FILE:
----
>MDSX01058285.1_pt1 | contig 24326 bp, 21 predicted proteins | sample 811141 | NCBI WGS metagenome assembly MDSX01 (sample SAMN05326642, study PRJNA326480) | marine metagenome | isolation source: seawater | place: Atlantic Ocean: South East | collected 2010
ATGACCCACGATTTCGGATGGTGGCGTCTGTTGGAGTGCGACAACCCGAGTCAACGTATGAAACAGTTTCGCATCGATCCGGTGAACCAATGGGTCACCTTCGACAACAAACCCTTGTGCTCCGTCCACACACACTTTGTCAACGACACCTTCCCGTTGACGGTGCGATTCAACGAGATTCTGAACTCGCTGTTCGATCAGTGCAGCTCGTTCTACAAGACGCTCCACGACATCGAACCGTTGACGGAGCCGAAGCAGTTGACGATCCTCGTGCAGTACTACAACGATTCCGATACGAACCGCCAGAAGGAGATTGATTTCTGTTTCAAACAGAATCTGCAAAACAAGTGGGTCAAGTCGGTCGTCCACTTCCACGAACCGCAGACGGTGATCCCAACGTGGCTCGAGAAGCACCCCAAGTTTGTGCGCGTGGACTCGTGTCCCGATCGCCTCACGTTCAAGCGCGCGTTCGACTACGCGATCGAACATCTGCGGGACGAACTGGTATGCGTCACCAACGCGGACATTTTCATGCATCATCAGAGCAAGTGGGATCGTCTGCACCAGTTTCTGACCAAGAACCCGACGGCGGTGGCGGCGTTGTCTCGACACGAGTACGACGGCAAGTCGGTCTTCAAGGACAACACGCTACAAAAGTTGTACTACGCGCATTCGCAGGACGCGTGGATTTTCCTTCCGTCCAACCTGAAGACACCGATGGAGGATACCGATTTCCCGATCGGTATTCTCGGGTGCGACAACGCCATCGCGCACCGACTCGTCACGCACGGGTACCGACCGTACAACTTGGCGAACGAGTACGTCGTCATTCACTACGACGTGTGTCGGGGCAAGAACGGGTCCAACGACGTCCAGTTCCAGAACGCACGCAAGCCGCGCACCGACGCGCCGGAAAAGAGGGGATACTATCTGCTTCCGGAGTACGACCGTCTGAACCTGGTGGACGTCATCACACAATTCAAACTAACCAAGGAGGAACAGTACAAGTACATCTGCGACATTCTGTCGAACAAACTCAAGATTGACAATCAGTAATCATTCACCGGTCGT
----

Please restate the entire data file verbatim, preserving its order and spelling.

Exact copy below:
>MDSX01058285.1_pt1 | contig 24326 bp, 21 predicted proteins | sample 811141 | NCBI WGS metagenome assembly MDSX01 (sample SAMN05326642, study PRJNA326480) | marine metagenome | isolation source: seawater | place: Atlantic Ocean: South East | collected 2010
ATGACCCACGATTTCGGATGGTGGCGTCTGTTGGAGTGCGACAACCCGAGTCAACGTATGAAACAGTTTCGCATCGATCCGGTGAACCAATGGGTCACCTTCGACAACAAACCCTTGTGCTCCGTCCACACACACTTTGTCAACGACACCTTCCCGTTGACGGTGCGATTCAACGAGATTCTGAACTCGCTGTTCGATCAGTGCAGCTCGTTCTACAAGACGCTCCACGACATCGAACCGTTGACGGAGCCGAAGCAGTTGACGATCCTCGTGCAGTACTACAACGATTCCGATACGAACCGCCAGAAGGAGATTGATTTCTGTTTCAAACAGAATCTGCAAAACAAGTGGGTCAAGTCGGTCGTCCACTTCCACGAACCGCAGACGGTGATCCCAACGTGGCTCGAGAAGCACCCCAAGTTTGTGCGCGTGGACTCGTGTCCCGATCGCCTCACGTTCAAGCGCGCGTTCGACTACGCGATCGAACATCTGCGGGACGAACTGGTATGCGTCACCAACGCGGACATTTTCATGCATCATCAGAGCAAGTGGGATCGTCTGCACCAGTTTCTGACCAAGAACCCGACGGCGGTGGCGGCGTTGTCTCGACACGAGTACGACGGCAAGTCGGTCTTCAAGGACAACACGCTACAAAAGTTGTACTACGCGCATTCGCAGGACGCGTGGATTTTCCTTCCGTCCAACCTGAAGACACCGATGGAGGATACCGATTTCCCGATCGGTATTCTCGGGTGCGACAACGCCATCGCGCACCGACTCGTCACGCACGGGTACCGACCGTACAACTTGGCGAACGAGTACGTCGTCATTCACTACGACGTGTGTCGGGGCAAGAACGGGTCCAACGACGTCCAGTTCCAGAACGCACGCAAGCCGCGCACCGACGCGCCGGAAAAGAGGGGATACTATCTGCTTCCGGAGTACGACCGTCTGAACCTGGTGGACGTCATCACACAATTCAAACTAACCAAGGAGGAACAGTACAAGTACATCTGCGACATTCTGTCGAACAAACTCAAGATTGACAATCAGTAATCATTCACCGGTCGT